If you have ever had a painful experience completing a government form, waiting for hours at a DMV during a workday, or filling out online tax or student aid forms, you have experienced what some call a “time tax,” ingrained in many government services. This “time tax” represents the burden the government puts on people to navigate services, even those crucial to their livelihood. Adding to this, the pandemic has upended life for all of us, shedding renewed light on how precarious life is for many families, especially those facing systemic inequities, and how access to government services can often tip the scales for families, making the difference between stability or uncertainty. When, for example, one missed paycheck can mean eviction or hunger, and the ability to access government services quickly can keep families housed and fed.

While the urgency of the pandemic has led federal policy makers to make unprecedented investments in unemployment benefits for people who lost jobs, paycheck support to prevent layoffs and protect food security, and more, it has also made painfully clear the challenges that our government faces in its ability to deliver these services quickly to people at scale. As antiquated unemployment systems crashed under overwhelming demand, the fallout for working families waiting months to receive critical payments were compounded by delayed food benefits payments. As federal agencies and state governments struggled to quickly meet the needs of the people, we saw trust in government drop to new lows.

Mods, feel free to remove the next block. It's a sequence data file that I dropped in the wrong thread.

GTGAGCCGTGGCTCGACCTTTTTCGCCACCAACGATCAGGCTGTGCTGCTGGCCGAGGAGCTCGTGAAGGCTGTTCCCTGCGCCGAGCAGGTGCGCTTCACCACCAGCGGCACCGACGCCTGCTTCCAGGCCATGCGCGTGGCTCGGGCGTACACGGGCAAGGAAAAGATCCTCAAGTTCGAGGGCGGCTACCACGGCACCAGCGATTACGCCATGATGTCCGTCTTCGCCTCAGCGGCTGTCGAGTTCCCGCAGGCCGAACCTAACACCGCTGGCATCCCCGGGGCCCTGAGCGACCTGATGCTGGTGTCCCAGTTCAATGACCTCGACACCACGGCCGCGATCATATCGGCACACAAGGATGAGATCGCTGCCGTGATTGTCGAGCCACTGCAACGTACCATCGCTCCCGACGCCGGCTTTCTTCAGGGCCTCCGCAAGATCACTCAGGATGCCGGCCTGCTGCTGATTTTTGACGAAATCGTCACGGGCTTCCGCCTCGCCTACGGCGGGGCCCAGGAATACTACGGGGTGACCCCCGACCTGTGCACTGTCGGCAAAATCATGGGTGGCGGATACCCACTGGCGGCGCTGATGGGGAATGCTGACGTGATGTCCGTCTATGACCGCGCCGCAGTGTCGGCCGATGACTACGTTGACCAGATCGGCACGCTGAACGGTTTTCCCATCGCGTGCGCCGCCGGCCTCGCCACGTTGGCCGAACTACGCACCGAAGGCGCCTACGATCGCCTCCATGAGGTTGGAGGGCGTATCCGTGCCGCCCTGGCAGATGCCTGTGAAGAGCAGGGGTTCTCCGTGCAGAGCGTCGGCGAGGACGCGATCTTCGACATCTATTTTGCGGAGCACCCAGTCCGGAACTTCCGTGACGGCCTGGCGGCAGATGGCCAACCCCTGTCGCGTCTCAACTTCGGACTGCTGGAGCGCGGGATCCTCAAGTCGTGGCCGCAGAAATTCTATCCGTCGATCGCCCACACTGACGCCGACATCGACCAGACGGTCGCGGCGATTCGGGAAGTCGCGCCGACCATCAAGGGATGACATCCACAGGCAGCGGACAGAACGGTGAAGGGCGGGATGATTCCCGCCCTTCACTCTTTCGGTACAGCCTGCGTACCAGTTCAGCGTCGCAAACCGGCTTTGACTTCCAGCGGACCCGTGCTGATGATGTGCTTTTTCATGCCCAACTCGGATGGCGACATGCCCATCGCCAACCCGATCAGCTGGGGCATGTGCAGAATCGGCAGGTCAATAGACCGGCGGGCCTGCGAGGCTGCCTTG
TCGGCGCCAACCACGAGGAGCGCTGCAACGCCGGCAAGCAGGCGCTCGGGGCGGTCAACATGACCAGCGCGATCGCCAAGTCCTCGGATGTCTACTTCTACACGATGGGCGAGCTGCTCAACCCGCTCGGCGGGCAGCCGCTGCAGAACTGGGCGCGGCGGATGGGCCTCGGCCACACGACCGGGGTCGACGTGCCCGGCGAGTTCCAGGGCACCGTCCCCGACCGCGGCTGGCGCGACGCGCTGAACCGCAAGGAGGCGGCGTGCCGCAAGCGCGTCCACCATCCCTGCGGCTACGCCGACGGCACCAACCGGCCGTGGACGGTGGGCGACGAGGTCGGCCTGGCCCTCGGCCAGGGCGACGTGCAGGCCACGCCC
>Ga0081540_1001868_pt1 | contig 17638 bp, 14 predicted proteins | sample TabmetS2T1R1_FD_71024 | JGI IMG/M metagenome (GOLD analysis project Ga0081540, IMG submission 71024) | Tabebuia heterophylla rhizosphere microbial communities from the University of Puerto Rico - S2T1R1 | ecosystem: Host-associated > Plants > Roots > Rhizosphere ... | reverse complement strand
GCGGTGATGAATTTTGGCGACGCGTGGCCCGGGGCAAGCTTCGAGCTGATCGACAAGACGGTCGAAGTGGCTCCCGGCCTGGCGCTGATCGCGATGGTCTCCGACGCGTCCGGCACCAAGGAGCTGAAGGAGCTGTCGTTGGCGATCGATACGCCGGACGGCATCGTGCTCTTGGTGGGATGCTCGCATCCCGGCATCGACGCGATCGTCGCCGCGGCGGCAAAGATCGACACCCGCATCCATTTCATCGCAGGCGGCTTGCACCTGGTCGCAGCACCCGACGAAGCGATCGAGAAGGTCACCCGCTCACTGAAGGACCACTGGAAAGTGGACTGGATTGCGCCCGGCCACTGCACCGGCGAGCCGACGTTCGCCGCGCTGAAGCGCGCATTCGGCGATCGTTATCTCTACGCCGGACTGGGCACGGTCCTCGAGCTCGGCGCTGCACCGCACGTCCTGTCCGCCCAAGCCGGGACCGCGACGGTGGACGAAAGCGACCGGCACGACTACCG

A better approach is possible when we improve the role technology and technologists play in how the government delivers services. Policy is only effective if its intended outcome actually reaches the people it’s meant to serve, and thus far, our ability to deliver hasn’t always met our ambition.

Read the full article about government service delivery by Jennifer Anastasoff at Stanford Social Innovation Review.